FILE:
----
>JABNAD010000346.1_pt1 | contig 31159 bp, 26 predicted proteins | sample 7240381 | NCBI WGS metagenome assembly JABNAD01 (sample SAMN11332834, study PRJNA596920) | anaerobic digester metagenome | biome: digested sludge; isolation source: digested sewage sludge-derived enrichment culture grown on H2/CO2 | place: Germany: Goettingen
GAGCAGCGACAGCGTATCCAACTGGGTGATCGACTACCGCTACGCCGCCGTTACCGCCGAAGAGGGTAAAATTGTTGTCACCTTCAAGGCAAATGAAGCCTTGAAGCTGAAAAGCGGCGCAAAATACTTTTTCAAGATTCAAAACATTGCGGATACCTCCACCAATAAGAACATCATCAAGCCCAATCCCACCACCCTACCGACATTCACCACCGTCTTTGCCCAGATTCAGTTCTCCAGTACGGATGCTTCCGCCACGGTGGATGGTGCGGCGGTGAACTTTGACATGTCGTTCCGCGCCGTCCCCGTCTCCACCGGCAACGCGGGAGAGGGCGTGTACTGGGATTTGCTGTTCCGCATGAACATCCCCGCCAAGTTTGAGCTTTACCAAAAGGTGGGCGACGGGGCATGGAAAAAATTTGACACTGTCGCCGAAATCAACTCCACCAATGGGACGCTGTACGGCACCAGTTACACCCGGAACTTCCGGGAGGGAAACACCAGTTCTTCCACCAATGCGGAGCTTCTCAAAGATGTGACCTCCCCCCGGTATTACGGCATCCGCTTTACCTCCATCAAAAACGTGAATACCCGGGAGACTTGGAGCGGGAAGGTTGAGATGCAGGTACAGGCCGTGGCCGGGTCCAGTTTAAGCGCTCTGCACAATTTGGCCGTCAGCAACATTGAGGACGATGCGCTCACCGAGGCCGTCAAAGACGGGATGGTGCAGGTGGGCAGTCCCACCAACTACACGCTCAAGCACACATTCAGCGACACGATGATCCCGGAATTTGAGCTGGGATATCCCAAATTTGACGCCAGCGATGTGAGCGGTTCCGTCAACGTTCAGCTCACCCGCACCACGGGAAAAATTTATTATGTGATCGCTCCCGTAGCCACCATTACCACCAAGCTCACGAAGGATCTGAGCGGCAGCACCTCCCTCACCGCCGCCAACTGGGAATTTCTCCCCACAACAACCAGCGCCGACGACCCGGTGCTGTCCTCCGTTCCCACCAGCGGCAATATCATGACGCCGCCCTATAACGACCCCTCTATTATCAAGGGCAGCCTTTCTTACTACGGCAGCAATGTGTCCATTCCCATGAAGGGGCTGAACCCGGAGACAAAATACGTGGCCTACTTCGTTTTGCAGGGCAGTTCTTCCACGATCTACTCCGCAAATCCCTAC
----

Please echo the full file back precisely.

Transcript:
>JABNAD010000346.1_pt1 | contig 31159 bp, 26 predicted proteins | sample 7240381 | NCBI WGS metagenome assembly JABNAD01 (sample SAMN11332834, study PRJNA596920) | anaerobic digester metagenome | biome: digested sludge; isolation source: digested sewage sludge-derived enrichment culture grown on H2/CO2 | place: Germany: Goettingen
GAGCAGCGACAGCGTATCCAACTGGGTGATCGACTACCGCTACGCCGCCGTTACCGCCGAAGAGGGTAAAATTGTTGTCACCTTCAAGGCAAATGAAGCCTTGAAGCTGAAAAGCGGCGCAAAATACTTTTTCAAGATTCAAAACATTGCGGATACCTCCACCAATAAGAACATCATCAAGCCCAATCCCACCACCCTACCGACATTCACCACCGTCTTTGCCCAGATTCAGTTCTCCAGTACGGATGCTTCCGCCACGGTGGATGGTGCGGCGGTGAACTTTGACATGTCGTTCCGCGCCGTCCCCGTCTCCACCGGCAACGCGGGAGAGGGCGTGTACTGGGATTTGCTGTTCCGCATGAACATCCCCGCCAAGTTTGAGCTTTACCAAAAGGTGGGCGACGGGGCATGGAAAAAATTTGACACTGTCGCCGAAATCAACTCCACCAATGGGACGCTGTACGGCACCAGTTACACCCGGAACTTCCGGGAGGGAAACACCAGTTCTTCCACCAATGCGGAGCTTCTCAAAGATGTGACCTCCCCCCGGTATTACGGCATCCGCTTTACCTCCATCAAAAACGTGAATACCCGGGAGACTTGGAGCGGGAAGGTTGAGATGCAGGTACAGGCCGTGGCCGGGTCCAGTTTAAGCGCTCTGCACAATTTGGCCGTCAGCAACATTGAGGACGATGCGCTCACCGAGGCCGTCAAAGACGGGATGGTGCAGGTGGGCAGTCCCACCAACTACACGCTCAAGCACACATTCAGCGACACGATGATCCCGGAATTTGAGCTGGGATATCCCAAATTTGACGCCAGCGATGTGAGCGGTTCCGTCAACGTTCAGCTCACCCGCACCACGGGAAAAATTTATTATGTGATCGCTCCCGTAGCCACCATTACCACCAAGCTCACGAAGGATCTGAGCGGCAGCACCTCCCTCACCGCCGCCAACTGGGAATTTCTCCCCACAACAACCAGCGCCGACGACCCGGTGCTGTCCTCCGTTCCCACCAGCGGCAATATCATGACGCCGCCCTATAACGACCCCTCTATTATCAAGGGCAGCCTTTCTTACTACGGCAGCAATGTGTCCATTCCCATGAAGGGGCTGAACCCGGAGACAAAATACGTGGCCTACTTCGTTTTGCAGGGCAGTTCTTCCACGATCTACTCCGCAAATCCCTAC